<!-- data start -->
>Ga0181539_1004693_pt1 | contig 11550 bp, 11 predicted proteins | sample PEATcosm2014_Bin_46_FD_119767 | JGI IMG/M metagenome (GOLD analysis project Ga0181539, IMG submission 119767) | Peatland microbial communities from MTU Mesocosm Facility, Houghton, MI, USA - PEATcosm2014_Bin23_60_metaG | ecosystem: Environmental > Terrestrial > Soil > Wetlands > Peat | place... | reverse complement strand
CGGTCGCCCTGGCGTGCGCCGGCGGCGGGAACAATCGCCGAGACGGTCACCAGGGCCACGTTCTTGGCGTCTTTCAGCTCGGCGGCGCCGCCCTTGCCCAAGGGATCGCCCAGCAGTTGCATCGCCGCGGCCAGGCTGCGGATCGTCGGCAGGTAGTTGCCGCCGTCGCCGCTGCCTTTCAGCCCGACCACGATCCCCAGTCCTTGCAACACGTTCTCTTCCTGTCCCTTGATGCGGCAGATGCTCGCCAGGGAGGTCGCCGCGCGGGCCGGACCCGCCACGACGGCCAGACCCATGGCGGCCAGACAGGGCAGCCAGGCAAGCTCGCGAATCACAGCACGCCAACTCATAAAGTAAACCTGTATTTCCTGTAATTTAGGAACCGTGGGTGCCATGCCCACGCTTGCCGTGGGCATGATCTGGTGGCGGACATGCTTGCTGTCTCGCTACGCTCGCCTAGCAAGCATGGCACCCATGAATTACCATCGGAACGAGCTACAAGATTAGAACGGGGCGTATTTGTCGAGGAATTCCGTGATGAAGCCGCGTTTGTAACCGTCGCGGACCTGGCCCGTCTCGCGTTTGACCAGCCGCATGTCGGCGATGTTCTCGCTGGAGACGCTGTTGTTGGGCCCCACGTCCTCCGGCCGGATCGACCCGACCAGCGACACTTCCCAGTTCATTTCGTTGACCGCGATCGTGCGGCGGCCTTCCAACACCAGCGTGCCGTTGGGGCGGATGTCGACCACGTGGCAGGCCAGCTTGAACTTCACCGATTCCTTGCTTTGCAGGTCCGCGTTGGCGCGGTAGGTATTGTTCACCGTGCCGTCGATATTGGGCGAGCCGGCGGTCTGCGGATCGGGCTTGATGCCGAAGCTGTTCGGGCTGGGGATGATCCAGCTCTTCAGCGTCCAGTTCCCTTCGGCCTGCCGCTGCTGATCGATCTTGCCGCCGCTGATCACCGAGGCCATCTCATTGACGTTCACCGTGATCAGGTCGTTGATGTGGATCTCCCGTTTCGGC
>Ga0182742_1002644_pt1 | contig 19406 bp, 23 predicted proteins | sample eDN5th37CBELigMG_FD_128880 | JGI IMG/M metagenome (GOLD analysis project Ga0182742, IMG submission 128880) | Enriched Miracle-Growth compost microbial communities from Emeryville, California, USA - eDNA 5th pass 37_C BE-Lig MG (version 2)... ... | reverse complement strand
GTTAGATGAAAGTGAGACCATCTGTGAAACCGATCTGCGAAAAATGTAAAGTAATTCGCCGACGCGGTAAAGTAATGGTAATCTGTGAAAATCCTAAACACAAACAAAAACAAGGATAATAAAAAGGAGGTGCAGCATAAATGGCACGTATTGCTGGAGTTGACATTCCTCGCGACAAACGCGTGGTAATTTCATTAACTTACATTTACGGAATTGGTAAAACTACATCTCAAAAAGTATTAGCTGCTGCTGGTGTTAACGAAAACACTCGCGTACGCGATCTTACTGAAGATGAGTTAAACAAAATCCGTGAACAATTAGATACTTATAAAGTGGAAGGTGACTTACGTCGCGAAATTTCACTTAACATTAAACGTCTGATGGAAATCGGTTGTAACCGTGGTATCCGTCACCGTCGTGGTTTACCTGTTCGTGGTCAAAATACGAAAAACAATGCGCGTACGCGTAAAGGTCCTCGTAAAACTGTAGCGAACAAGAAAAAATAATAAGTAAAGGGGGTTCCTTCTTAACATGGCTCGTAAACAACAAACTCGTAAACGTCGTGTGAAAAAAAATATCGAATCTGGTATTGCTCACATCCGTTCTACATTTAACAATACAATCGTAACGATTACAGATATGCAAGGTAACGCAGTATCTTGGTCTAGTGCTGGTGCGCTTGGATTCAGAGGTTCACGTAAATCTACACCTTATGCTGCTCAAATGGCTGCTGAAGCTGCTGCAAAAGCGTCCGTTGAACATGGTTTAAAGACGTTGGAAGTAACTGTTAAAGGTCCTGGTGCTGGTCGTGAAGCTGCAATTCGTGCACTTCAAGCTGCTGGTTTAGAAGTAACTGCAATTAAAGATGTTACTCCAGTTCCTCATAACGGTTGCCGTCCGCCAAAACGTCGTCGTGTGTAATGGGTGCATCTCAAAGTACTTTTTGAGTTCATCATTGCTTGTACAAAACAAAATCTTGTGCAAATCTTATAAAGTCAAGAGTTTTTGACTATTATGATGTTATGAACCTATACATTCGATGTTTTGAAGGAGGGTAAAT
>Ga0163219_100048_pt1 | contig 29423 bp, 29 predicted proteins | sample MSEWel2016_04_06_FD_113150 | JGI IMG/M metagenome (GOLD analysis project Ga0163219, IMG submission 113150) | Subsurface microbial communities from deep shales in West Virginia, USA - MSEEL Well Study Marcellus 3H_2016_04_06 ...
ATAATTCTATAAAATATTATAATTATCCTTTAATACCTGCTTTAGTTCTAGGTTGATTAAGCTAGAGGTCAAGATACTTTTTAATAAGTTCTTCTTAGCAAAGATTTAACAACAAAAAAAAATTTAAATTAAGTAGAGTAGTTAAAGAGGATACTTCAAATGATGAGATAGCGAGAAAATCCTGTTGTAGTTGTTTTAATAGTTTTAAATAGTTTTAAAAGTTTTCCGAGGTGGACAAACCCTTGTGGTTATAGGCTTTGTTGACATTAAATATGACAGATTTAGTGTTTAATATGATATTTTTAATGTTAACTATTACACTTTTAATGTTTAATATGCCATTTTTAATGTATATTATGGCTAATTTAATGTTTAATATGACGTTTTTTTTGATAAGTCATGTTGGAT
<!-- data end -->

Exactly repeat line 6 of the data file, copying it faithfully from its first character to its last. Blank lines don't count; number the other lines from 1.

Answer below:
ATAATTCTATAAAATATTATAATTATCCTTTAATACCTGCTTTAGTTCTAGGTTGATTAAGCTAGAGGTCAAGATACTTTTTAATAAGTTCTTCTTAGCAAAGATTTAACAACAAAAAAAAATTTAAATTAAGTAGAGTAGTTAAAGAGGATACTTCAAATGATGAGATAGCGAGAAAATCCTGTTGTAGTTGTTTTAATAGTTTTAAATAGTTTTAAAAGTTTTCCGAGGTGGACAAACCCTTGTGGTTATAGGCTTTGTTGACATTAAATATGACAGATTTAGTGTTTAATATGATATTTTTAATGTTAACTATTACACTTTTAATGTTTAATATGCCATTTTTAATGTATATTATGGCTAATTTAATGTTTAATATGACGTTTTTTTTGATAAGTCATGTTGGAT